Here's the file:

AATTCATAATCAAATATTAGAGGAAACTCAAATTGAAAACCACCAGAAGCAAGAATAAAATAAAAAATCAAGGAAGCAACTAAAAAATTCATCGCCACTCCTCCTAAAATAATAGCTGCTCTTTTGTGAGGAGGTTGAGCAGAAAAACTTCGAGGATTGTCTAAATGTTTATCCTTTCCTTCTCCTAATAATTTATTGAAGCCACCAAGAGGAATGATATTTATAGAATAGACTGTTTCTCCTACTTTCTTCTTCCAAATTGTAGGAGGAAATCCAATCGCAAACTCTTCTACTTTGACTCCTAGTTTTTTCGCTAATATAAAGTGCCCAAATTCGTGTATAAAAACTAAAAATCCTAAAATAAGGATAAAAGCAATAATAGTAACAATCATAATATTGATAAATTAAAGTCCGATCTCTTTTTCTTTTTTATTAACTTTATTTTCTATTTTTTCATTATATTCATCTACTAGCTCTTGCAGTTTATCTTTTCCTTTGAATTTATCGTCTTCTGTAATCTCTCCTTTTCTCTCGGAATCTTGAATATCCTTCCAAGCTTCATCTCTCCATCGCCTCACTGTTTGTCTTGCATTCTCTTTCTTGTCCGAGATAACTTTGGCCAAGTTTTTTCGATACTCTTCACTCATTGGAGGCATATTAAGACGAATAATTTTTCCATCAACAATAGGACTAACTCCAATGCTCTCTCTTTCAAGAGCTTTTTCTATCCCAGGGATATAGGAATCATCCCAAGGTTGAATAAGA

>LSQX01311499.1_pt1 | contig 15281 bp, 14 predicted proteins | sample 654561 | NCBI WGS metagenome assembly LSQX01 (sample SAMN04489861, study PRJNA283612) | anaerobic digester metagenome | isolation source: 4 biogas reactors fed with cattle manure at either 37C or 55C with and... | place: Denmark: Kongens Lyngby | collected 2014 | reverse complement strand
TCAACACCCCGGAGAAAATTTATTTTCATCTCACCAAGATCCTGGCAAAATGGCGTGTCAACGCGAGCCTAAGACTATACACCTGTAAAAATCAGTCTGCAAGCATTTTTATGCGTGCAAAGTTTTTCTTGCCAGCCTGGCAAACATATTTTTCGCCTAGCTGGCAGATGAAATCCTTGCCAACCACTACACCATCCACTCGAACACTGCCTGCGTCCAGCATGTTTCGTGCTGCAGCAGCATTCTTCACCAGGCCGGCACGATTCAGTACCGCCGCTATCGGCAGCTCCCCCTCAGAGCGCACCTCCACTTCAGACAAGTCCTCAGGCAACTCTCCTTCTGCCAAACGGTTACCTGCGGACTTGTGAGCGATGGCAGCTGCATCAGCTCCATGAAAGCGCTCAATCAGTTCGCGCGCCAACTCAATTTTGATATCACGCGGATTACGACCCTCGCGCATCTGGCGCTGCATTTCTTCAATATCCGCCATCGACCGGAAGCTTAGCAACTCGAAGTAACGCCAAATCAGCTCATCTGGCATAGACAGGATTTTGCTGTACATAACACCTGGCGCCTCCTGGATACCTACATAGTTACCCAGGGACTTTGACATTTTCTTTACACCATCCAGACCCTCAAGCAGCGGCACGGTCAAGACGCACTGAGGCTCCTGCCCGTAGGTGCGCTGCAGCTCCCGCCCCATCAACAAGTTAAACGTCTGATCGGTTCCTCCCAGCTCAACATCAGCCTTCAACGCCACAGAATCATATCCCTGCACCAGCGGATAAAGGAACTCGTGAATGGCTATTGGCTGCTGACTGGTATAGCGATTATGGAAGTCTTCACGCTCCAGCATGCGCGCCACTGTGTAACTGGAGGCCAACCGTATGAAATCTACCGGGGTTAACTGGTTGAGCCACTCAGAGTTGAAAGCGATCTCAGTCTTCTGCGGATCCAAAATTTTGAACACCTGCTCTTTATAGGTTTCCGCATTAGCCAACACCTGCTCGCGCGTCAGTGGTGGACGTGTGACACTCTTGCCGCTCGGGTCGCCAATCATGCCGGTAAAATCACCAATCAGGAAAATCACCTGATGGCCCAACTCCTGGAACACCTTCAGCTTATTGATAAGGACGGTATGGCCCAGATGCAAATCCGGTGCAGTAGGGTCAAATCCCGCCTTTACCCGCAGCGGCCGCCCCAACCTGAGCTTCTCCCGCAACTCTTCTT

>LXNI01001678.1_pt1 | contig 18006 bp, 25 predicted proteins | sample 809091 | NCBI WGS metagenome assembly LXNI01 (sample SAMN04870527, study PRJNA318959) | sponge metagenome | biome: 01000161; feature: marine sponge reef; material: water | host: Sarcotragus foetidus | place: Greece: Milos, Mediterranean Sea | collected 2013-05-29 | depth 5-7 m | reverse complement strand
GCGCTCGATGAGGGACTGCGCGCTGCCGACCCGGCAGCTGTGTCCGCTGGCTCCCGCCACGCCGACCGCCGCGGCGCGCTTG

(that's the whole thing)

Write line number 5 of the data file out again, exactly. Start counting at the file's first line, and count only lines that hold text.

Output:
GCGCTCGATGAGGGACTGCGCGCTGCCGACCCGGCAGCTGTGTCCGCTGGCTCCCGCCACGCCGACCGCCGCGGCGCGCTTG